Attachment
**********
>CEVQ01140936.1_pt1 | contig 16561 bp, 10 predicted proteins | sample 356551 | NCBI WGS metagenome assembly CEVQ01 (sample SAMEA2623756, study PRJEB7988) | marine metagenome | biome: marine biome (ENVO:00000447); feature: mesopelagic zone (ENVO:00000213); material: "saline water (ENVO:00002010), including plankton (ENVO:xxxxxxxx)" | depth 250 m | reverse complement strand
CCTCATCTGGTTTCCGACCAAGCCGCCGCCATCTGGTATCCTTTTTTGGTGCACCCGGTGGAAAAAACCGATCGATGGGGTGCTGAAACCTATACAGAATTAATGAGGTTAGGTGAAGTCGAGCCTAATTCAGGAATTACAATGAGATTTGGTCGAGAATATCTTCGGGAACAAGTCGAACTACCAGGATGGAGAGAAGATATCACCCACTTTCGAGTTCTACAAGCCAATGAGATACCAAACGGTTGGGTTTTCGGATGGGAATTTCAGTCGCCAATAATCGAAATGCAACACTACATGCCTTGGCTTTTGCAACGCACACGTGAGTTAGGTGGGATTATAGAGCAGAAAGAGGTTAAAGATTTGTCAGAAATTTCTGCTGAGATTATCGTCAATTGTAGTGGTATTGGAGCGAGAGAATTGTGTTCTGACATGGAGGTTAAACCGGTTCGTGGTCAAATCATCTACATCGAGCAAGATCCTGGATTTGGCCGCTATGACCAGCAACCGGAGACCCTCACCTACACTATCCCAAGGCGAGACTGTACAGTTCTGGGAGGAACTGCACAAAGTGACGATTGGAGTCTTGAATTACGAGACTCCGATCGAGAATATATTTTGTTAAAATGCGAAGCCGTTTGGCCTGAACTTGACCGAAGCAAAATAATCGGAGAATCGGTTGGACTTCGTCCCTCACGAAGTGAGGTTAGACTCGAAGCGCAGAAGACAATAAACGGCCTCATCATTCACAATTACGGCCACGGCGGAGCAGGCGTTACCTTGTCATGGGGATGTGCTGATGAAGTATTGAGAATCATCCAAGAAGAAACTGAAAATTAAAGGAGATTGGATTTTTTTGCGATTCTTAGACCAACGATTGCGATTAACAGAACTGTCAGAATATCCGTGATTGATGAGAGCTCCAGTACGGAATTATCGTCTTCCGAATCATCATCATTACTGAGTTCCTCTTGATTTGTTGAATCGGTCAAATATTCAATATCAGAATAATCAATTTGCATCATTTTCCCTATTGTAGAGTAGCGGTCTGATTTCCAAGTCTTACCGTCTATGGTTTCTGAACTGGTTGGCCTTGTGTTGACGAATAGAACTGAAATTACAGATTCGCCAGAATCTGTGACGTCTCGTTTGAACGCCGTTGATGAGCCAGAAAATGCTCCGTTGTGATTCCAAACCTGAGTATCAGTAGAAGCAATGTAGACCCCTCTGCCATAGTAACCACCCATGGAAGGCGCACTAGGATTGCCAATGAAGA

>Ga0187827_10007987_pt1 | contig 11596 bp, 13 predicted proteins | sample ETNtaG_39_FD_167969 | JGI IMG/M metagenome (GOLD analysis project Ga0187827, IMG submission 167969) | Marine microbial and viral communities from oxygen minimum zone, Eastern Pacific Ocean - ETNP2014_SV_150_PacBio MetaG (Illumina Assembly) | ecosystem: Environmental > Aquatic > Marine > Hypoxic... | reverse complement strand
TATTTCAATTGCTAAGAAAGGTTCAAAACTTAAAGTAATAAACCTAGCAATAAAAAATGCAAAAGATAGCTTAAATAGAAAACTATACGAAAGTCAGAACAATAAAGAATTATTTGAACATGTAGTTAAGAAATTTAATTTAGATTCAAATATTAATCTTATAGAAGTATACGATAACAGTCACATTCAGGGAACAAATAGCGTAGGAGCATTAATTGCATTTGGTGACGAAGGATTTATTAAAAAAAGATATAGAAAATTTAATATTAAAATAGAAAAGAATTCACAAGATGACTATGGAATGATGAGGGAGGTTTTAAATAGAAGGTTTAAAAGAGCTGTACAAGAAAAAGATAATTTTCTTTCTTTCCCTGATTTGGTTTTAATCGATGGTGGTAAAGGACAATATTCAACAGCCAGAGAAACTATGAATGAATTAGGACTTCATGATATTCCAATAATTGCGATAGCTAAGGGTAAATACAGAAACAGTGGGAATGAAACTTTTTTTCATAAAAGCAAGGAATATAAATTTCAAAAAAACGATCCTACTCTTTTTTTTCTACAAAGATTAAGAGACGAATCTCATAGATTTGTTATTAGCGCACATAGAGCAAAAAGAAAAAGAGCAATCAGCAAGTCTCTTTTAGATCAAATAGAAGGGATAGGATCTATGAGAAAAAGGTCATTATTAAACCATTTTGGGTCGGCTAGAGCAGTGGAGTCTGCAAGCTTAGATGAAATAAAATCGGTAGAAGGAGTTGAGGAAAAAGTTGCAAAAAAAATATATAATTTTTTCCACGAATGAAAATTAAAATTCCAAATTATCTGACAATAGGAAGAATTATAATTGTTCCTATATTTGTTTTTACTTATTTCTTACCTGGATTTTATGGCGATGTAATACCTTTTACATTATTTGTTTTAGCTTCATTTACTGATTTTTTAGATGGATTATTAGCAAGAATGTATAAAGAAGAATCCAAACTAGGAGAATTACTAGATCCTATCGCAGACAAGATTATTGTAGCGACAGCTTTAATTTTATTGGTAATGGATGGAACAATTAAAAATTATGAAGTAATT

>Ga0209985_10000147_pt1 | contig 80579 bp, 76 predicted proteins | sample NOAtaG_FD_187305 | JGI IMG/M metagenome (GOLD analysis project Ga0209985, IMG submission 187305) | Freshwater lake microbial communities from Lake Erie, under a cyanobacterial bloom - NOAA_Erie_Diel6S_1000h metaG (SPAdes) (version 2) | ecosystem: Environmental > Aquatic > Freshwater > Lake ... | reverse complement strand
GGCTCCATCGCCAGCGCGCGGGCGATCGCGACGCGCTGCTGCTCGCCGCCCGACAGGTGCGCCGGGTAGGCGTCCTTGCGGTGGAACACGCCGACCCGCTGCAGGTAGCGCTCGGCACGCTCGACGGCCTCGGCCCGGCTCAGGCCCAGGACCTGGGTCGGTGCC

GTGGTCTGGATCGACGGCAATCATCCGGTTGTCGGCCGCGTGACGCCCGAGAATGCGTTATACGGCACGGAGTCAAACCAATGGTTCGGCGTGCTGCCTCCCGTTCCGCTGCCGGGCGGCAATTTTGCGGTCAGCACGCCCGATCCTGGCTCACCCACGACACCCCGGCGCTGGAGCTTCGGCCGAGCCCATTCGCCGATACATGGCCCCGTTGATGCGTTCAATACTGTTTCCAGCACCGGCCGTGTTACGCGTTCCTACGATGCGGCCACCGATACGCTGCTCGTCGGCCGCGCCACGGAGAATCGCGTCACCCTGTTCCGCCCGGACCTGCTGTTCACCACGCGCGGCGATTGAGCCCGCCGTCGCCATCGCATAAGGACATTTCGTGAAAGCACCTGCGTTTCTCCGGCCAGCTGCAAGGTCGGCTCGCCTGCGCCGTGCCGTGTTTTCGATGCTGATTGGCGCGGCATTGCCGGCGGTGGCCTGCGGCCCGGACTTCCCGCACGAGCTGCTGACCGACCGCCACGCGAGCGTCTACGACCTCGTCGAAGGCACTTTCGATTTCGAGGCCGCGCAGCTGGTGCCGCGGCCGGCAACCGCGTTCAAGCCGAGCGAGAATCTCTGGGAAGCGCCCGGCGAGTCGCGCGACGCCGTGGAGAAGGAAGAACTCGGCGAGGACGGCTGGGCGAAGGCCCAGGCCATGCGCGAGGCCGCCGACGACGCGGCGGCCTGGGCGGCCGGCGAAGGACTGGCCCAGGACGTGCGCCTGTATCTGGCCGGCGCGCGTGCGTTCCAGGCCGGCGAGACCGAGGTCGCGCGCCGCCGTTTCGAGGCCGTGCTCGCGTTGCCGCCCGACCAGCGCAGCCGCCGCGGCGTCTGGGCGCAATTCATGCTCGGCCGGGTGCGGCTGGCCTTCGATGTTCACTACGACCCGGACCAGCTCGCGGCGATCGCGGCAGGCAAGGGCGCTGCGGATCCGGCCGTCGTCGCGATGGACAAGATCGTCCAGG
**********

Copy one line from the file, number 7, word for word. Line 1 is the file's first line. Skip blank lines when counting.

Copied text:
GTGGTCTGGATCGACGGCAATCATCCGGTTGTCGGCCGCGTGACGCCCGAGAATGCGTTATACGGCACGGAGTCAAACCAATGGTTCGGCGTGCTGCCTCCCGTTCCGCTGCCGGGCGGCAATTTTGCGGTCAGCACGCCCGATCCTGGCTCACCCACGACACCCCGGCGCTGGAGCTTCGGCCGAGCCCATTCGCCGATACATGGCCCCGTTGATGCGTTCAATACTGTTTCCAGCACCGGCCGTGTTACGCGTTCCTACGATGCGGCCACCGATACGCTGCTCGTCGGCCGCGCCACGGAGAATCGCGTCACCCTGTTCCGCCCGGACCTGCTGTTCACCACGCGCGGCGATTGAGCCCGCCGTCGCCATCGCATAAGGACATTTCGTGAAAGCACCTGCGTTTCTCCGGCCAGCTGCAAGGTCGGCTCGCCTGCGCCGTGCCGTGTTTTCGATGCTGATTGGCGCGGCATTGCCGGCGGTGGCCTGCGGCCCGGACTTCCCGCACGAGCTGCTGACCGACCGCCACGCGAGCGTCTACGACCTCGTCGAAGGCACTTTCGATTTCGAGGCCGCGCAGCTGGTGCCGCGGCCGGCAACCGCGTTCAAGCCGAGCGAGAATCTCTGGGAAGCGCCCGGCGAGTCGCGCGACGCCGTGGAGAAGGAAGAACTCGGCGAGGACGGCTGGGCGAAGGCCCAGGCCATGCGCGAGGCCGCCGACGACGCGGCGGCCTGGGCGGCCGGCGAAGGACTGGCCCAGGACGTGCGCCTGTATCTGGCCGGCGCGCGTGCGTTCCAGGCCGGCGAGACCGAGGTCGCGCGCCGCCGTTTCGAGGCCGTGCTCGCGTTGCCGCCCGACCAGCGCAGCCGCCGCGGCGTCTGGGCGCAATTCATGCTCGGCCGGGTGCGGCTGGCCTTCGATGTTCACTACGACCCGGACCAGCTCGCGGCGATCGCGGCAGGCAAGGGCGCTGCGGATCCGGCCGTCGTCGCGATGGACAAGATCGTCCAGG